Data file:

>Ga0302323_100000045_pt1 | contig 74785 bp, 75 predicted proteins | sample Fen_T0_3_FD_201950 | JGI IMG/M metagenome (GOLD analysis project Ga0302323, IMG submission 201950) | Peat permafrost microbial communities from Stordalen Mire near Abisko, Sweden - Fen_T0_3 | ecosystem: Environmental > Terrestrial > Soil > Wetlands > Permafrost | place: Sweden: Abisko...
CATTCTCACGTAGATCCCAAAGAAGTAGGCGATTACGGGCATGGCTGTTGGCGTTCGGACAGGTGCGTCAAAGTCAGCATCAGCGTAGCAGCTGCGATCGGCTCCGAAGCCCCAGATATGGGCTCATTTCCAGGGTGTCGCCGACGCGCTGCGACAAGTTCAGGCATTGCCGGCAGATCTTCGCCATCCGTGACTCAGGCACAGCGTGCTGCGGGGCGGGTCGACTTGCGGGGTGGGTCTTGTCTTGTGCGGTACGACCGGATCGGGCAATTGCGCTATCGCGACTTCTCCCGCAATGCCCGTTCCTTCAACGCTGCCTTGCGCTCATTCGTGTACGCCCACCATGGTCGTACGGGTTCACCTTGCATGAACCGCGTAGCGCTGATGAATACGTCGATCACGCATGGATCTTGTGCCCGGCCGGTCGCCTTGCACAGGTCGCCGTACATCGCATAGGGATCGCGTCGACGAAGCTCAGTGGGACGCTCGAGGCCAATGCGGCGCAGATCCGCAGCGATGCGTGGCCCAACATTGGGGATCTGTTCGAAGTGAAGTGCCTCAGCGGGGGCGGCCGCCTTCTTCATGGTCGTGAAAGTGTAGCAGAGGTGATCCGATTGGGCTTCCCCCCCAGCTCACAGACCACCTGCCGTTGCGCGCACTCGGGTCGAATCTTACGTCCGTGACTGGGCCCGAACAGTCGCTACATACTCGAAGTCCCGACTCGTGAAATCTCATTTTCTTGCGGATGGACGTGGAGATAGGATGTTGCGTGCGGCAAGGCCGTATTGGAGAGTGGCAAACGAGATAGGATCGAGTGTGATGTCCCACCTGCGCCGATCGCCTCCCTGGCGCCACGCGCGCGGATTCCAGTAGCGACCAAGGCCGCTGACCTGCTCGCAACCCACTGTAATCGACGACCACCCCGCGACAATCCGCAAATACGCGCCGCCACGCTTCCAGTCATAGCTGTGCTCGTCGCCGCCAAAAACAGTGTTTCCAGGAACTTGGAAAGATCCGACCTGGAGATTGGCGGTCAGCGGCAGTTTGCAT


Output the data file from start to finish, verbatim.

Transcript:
>Ga0302323_100000045_pt1 | contig 74785 bp, 75 predicted proteins | sample Fen_T0_3_FD_201950 | JGI IMG/M metagenome (GOLD analysis project Ga0302323, IMG submission 201950) | Peat permafrost microbial communities from Stordalen Mire near Abisko, Sweden - Fen_T0_3 | ecosystem: Environmental > Terrestrial > Soil > Wetlands > Permafrost | place: Sweden: Abisko...
CATTCTCACGTAGATCCCAAAGAAGTAGGCGATTACGGGCATGGCTGTTGGCGTTCGGACAGGTGCGTCAAAGTCAGCATCAGCGTAGCAGCTGCGATCGGCTCCGAAGCCCCAGATATGGGCTCATTTCCAGGGTGTCGCCGACGCGCTGCGACAAGTTCAGGCATTGCCGGCAGATCTTCGCCATCCGTGACTCAGGCACAGCGTGCTGCGGGGCGGGTCGACTTGCGGGGTGGGTCTTGTCTTGTGCGGTACGACCGGATCGGGCAATTGCGCTATCGCGACTTCTCCCGCAATGCCCGTTCCTTCAACGCTGCCTTGCGCTCATTCGTGTACGCCCACCATGGTCGTACGGGTTCACCTTGCATGAACCGCGTAGCGCTGATGAATACGTCGATCACGCATGGATCTTGTGCCCGGCCGGTCGCCTTGCACAGGTCGCCGTACATCGCATAGGGATCGCGTCGACGAAGCTCAGTGGGACGCTCGAGGCCAATGCGGCGCAGATCCGCAGCGATGCGTGGCCCAACATTGGGGATCTGTTCGAAGTGAAGTGCCTCAGCGGGGGCGGCCGCCTTCTTCATGGTCGTGAAAGTGTAGCAGAGGTGATCCGATTGGGCTTCCCCCCCAGCTCACAGACCACCTGCCGTTGCGCGCACTCGGGTCGAATCTTACGTCCGTGACTGGGCCCGAACAGTCGCTACATACTCGAAGTCCCGACTCGTGAAATCTCATTTTCTTGCGGATGGACGTGGAGATAGGATGTTGCGTGCGGCAAGGCCGTATTGGAGAGTGGCAAACGAGATAGGATCGAGTGTGATGTCCCACCTGCGCCGATCGCCTCCCTGGCGCCACGCGCGCGGATTCCAGTAGCGACCAAGGCCGCTGACCTGCTCGCAACCCACTGTAATCGACGACCACCCCGCGACAATCCGCAAATACGCGCCGCCACGCTTCCAGTCATAGCTGTGCTCGTCGCCGCCAAAAACAGTGTTTCCAGGAACTTGGAAAGATCCGACCTGGAGATTGGCGGTCAGCGGCAGTTTGCAT